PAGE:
Walter Payton Biography

December 3, 2019
First published on:December 3, 2019
by John Max

Facts of Walter Payton

Birth Name Walter Jerry Payton
Birth Place Columbia, Mississippi, U.S.
Famous Name Walter Payton
Birth Date July 25, 1954
Father Peter Payton
Mother Alyne Payton
Net Worth $3 Million
Nationality American
Ethnicity Afro-American
Married to Connie Norwood (m. 1976–1999)
Children 2

Walter Payton was an American football running back who played thirteen years long in the NFL for Chicago Bears since drafted by the team in 1975. He was known around the NFL as "Sweetness," he won 9X Pro Bowl and was retired with the most receptions by a non-receiver, and had eight career touchdown passes.

Born on July 25, 1954, the Running Back struggled with the rare liver disease primary sclerosing cholangitis for several months. On November 1, 1999, aged 45, he died from cholangiocarcinoma. 

Net Worth

At the time of his death, Payton's net worth was calculated $3 million. The significant source of his earning was his NFL Career and other business ventures. 

While Bears offered Payton a bonus of $126,000 as an incentive to join their team, he was the highest signing bonus ever provided to a college player at that time. In 1983, he signed the highest contract in NFL history, with a $ 240,000-lifetime annuity.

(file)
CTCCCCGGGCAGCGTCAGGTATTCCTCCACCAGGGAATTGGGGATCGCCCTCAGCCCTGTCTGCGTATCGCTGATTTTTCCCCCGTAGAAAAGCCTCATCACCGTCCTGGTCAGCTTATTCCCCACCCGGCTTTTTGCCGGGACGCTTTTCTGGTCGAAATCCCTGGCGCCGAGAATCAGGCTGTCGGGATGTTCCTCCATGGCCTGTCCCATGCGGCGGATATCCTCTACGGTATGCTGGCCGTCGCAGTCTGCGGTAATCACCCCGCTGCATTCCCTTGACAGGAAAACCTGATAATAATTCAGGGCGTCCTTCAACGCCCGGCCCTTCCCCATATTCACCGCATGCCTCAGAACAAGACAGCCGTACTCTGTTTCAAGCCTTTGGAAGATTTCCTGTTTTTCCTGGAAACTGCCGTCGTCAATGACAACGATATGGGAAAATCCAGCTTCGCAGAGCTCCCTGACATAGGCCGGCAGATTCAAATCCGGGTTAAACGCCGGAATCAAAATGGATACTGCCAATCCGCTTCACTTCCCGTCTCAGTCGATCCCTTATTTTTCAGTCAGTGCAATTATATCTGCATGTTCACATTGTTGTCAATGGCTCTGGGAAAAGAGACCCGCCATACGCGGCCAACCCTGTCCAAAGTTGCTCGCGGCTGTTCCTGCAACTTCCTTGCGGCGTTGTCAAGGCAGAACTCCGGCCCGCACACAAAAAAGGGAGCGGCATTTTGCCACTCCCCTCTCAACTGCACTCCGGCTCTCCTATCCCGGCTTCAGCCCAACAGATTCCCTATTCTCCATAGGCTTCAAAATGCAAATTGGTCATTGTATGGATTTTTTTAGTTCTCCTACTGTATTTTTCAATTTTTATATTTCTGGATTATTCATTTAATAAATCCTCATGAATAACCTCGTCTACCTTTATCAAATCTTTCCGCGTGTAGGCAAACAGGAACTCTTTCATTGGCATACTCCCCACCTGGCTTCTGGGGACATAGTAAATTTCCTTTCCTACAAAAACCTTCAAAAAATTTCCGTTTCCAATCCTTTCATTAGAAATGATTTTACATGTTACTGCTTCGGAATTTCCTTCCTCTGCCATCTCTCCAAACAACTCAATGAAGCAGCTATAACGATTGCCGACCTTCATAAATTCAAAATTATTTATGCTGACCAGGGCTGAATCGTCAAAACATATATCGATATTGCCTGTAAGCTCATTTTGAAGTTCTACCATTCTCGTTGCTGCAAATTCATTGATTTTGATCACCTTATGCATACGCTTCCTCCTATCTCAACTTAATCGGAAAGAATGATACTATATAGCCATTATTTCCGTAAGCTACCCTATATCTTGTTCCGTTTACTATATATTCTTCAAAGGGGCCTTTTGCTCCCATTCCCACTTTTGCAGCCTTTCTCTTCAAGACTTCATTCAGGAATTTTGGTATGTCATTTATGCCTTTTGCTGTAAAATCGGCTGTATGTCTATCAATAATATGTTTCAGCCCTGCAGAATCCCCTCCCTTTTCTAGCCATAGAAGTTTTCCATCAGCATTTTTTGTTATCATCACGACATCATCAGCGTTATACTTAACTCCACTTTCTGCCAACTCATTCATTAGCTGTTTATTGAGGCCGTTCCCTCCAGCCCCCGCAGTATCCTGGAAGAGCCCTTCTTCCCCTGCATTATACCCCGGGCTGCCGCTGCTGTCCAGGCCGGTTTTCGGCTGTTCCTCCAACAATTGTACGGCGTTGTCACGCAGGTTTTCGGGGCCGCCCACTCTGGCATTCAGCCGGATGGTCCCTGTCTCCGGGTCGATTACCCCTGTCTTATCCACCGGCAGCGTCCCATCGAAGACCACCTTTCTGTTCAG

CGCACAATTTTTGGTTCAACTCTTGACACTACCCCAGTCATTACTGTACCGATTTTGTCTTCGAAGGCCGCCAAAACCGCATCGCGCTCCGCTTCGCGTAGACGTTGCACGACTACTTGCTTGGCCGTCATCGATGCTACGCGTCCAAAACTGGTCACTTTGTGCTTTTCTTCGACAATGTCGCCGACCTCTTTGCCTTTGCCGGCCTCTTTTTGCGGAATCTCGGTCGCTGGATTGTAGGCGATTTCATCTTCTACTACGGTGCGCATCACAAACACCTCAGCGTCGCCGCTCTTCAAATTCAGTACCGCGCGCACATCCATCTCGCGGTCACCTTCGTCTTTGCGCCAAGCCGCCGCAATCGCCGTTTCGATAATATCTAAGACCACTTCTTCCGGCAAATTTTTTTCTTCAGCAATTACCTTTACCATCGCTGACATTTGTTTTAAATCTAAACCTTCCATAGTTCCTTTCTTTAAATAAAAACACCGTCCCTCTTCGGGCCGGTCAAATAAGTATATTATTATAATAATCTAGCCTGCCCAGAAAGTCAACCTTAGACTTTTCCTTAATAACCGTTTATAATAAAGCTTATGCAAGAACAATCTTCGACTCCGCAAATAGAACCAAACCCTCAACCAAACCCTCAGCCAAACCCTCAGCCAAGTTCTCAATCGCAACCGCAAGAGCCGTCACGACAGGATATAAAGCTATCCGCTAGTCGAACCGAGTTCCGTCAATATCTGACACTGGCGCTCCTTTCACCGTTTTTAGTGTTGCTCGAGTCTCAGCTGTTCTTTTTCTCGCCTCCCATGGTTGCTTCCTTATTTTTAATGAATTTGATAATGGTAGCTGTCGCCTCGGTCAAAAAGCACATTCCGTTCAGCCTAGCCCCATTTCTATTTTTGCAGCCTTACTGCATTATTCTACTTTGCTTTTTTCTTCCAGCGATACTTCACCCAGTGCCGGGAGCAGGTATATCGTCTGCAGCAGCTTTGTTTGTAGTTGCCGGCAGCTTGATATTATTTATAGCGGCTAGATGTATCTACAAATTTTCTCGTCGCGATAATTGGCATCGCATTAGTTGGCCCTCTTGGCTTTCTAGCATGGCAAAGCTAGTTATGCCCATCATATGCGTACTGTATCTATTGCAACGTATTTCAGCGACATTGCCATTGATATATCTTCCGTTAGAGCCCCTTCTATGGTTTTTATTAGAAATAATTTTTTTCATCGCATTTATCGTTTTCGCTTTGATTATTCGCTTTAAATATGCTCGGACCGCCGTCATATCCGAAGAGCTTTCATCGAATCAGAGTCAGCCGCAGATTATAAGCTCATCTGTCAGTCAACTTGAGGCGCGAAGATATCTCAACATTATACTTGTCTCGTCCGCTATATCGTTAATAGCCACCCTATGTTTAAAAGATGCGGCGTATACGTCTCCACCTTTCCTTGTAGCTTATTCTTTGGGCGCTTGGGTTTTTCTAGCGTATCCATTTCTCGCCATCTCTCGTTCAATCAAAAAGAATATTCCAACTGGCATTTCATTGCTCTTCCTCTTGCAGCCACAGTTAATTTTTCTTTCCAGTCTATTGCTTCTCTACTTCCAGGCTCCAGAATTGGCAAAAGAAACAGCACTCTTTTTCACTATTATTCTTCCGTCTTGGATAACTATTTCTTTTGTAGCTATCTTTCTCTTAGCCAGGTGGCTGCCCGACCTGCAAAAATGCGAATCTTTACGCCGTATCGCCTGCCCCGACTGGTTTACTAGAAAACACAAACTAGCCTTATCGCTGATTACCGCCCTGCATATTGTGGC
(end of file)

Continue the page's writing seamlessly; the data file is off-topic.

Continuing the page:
Besides NFL, he pursued various business ventures. He co-owned a Dale Coyne Racing in the CART IndyCar World Series.

In 1995, he purchased a Chicago, Burlington, and Quincy Railroad roundhouse in Aurora, Illinois, with several partners. The Property is named as "Walter Payton's Roundhouse," hosting a restaurant, brewery, banquet and meeting facility, and museum.

Walter Payton's former house SOURCE: virtualglobetrotting

Payton had a house in South Barrington, Illinois (IL), the US, which his wife put up for sale in 2002 for $2.49 million. The real estate property covers 11,000-square-foot, 18-room hillside ranch, and its 5-acre.

He also had another house in Arlington Heights which he bought in 1985, for about $150,000. The house consists of a six-bedroom house, which has four fireplaces, maid's quarters, a tennis court and an indoor gun range.  

Personal Life

In 1976, Payton tied the knot with his high school sweetheart, Connie Norwood, in a secret ceremony. Initially, the couple lived in a home on the north side of Arlington Heights, Illinois, later moving to South Barrington, Illinois.

Walter Payton with wife Connie and son Jarret SOURCE: Getty Images

On 26th December 1980, Payton and his spouse welcomed their first child, Jarrett Payton, who followed his father's footsteps to NFL and professionally played for Tennessee Titans and many other leagues as running back.

On December 26, 1985, the couple had their second child, a daughter, Brittney. 

Real Date Of Birth

Throughout Payton's life, he had claimed his date of birth s 25th July 1954. Later, his actual date of birth came out to be 25th July 1953 after researching his biography of Payton, Sports Illustrated's by an American sportswriter, Jeff Pearlman. 

Untimely Death